Joel’s ringing pronouncement of God’s gift of the Spirit (Joel 2:23-32) is a beloved text universally—except by a few old patriarchal soreheads who want to maintain a strict hierarchy of female subordination. Karl Barth was one of those, i.e., while he believed that male and female imaged God together (a helpful insight), the man was always superordinate and the woman was subordinate. The brilliance of this theologian is compromised by his assertion, in my judgment. Indeed, the expansive gift of the Spirit not only addresses gender inclusion, it also speaks to issues of age and class. Old and young, slave and free, male and female will receive the lavish outpouring of God’s presence as Holy Spirit.
This prophetic word reorients the pattern, the emerging pneumatology, of the Hebrew Bible. Heretofore, the Spirit occasionally rested upon key individuals who served unique purposes in the story of God’s redemption—Moses, Miriam, Joshua, and Deborah, to mention only a few. Linked to the coming of the Day of the Lord, Joel’s prophecy opens a new vista on God’s trinitarian history with the world. The idea of the Spirit being poured out in an egalitarian fashion and remaining is a new insight, readily appropriated in Peter’s sermon on the day of Pentecost.
It has taken the church too long to catch up to this encompassing vision. The church historically has been less than welcoming of women who voiced a calling to ministry, regarding their vocational direction with suspicion. As you might imagine, I have a special (perhaps vested) interest in this ecclesial practice. Thankfully, the reticence to call women to non-traditional roles is changing in many sociocultural contexts as congregations experience the giftedness of female pastoral leaders. How grateful I am to see burgeoning evidence of the outpouring of the Spirit in those God is calling to seminary. Women and men are coursing through our doors in Milwaukee, Murfreesboro, Shawnee, and the urban core of Kansas City; as bearers of the Spirit, they will pour their lives out in service as God draws near through them.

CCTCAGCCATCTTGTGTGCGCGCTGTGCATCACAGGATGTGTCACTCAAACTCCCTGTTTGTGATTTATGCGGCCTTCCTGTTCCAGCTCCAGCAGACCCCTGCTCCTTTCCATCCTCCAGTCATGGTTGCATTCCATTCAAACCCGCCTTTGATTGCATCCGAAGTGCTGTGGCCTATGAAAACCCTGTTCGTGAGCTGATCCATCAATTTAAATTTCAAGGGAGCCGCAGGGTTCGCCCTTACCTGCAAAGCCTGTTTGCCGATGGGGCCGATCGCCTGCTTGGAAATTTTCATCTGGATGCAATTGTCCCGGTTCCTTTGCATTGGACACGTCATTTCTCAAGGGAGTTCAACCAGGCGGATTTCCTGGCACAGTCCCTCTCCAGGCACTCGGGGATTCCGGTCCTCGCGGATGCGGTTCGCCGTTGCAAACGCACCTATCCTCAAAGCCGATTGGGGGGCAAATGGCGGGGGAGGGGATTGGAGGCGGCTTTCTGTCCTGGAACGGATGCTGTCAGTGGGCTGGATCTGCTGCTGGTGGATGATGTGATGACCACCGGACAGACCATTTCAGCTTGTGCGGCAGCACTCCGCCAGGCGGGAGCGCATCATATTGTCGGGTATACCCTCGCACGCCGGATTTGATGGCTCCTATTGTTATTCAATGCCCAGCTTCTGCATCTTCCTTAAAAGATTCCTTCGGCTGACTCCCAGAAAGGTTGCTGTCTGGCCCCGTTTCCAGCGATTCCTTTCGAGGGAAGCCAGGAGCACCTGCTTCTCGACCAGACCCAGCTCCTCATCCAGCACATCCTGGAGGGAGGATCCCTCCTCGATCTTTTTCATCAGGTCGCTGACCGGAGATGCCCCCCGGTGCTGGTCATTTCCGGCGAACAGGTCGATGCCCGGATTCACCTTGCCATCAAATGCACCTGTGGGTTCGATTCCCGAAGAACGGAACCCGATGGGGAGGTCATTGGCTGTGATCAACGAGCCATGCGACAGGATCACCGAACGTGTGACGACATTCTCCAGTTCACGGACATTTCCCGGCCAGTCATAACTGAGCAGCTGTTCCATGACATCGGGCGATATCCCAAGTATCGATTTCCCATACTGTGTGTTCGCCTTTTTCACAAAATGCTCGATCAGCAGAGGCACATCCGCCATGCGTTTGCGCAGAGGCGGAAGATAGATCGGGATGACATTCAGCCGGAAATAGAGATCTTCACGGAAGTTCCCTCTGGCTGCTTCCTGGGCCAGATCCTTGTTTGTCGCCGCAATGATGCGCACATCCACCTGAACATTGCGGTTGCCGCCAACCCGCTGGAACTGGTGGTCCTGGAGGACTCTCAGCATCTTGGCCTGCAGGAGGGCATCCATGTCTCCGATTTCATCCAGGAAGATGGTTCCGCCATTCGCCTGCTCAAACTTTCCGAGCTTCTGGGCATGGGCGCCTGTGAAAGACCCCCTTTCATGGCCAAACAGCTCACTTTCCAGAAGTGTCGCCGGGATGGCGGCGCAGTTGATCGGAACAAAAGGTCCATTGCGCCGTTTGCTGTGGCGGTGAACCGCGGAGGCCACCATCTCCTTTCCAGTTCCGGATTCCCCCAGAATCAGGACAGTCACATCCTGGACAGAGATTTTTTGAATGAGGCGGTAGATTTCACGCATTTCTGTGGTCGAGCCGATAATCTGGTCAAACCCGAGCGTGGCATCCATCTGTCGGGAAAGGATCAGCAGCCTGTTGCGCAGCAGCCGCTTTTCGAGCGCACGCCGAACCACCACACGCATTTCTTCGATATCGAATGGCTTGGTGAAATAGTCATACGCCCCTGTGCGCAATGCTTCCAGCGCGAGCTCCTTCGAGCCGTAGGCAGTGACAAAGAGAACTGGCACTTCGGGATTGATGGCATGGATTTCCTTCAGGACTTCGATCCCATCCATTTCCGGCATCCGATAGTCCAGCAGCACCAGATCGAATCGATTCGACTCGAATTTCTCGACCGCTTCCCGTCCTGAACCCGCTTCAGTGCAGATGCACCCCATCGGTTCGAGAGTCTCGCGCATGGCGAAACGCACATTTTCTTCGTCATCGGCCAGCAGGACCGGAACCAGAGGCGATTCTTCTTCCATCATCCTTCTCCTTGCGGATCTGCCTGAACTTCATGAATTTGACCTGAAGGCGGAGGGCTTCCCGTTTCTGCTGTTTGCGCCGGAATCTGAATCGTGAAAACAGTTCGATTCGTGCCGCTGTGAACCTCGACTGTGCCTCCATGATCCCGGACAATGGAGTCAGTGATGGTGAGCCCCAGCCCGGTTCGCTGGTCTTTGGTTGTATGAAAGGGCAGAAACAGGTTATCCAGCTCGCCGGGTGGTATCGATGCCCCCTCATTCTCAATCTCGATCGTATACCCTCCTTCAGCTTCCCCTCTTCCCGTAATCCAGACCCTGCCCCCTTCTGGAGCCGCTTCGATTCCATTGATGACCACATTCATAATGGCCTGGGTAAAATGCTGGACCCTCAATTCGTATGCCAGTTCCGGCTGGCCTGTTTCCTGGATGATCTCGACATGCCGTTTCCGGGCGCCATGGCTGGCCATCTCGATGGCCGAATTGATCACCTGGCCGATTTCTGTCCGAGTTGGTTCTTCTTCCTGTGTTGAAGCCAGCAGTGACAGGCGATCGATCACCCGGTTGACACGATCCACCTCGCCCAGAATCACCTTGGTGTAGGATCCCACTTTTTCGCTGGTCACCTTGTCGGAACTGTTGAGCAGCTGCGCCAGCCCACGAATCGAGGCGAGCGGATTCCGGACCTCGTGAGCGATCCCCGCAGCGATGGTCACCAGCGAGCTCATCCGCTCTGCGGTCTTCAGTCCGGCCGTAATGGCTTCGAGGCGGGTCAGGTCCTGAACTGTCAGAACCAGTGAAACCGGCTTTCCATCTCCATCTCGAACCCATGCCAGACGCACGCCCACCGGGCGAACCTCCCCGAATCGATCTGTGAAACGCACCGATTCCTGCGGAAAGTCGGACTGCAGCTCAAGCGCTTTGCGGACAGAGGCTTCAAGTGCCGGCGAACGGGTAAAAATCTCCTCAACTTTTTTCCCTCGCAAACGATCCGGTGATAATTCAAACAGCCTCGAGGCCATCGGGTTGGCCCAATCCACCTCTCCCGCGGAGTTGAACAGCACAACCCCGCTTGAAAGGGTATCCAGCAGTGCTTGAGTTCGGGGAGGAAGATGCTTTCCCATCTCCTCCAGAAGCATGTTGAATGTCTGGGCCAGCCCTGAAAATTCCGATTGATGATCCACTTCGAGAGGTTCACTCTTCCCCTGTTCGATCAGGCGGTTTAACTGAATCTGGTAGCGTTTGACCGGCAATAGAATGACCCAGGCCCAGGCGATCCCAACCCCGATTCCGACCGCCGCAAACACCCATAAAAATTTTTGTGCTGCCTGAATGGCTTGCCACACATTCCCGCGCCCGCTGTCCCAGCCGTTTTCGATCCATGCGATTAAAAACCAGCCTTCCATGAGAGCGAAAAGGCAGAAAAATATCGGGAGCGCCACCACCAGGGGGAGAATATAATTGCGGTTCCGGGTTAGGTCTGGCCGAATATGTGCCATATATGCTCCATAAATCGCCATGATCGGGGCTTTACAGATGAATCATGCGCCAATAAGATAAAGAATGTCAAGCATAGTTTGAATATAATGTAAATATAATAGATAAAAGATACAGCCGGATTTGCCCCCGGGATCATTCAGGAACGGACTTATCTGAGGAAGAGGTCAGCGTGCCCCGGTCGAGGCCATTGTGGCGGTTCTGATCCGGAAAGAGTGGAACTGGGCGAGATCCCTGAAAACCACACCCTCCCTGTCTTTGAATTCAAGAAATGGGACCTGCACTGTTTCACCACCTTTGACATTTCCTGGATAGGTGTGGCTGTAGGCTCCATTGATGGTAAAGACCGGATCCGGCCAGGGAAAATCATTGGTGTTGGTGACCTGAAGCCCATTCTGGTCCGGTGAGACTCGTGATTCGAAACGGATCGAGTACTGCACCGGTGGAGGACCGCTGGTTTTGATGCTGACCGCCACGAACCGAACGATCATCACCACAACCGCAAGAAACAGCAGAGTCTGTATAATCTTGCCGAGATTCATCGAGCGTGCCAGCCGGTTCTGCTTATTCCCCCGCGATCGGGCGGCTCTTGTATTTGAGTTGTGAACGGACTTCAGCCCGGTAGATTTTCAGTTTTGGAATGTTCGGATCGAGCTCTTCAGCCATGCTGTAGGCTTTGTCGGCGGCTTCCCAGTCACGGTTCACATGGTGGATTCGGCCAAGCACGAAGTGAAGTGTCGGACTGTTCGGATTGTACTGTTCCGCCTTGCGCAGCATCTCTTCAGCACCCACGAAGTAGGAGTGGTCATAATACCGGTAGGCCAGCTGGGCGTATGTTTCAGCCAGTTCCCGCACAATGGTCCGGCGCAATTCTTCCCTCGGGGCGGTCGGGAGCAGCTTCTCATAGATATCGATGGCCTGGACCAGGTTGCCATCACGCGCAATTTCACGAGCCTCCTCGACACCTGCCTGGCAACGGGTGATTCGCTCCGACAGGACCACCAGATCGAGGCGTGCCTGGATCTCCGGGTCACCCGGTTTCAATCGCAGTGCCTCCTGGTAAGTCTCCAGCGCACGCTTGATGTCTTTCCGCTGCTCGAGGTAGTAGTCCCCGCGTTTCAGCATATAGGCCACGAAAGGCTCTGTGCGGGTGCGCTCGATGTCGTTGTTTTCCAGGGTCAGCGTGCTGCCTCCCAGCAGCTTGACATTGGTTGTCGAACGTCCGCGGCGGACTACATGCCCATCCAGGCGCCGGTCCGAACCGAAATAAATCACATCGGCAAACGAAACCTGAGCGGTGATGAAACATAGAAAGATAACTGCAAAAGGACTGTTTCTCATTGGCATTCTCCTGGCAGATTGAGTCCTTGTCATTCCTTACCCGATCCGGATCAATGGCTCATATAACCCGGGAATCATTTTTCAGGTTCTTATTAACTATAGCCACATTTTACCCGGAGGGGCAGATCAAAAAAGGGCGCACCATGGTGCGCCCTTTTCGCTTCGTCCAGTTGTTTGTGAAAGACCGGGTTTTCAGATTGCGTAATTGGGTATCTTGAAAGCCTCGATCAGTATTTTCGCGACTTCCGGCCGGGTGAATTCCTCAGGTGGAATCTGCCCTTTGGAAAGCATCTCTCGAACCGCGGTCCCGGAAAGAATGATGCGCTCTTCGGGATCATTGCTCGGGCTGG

Molly T. Marshall To learn more about the Spirit’s work through Central, please visit www.cbts.edu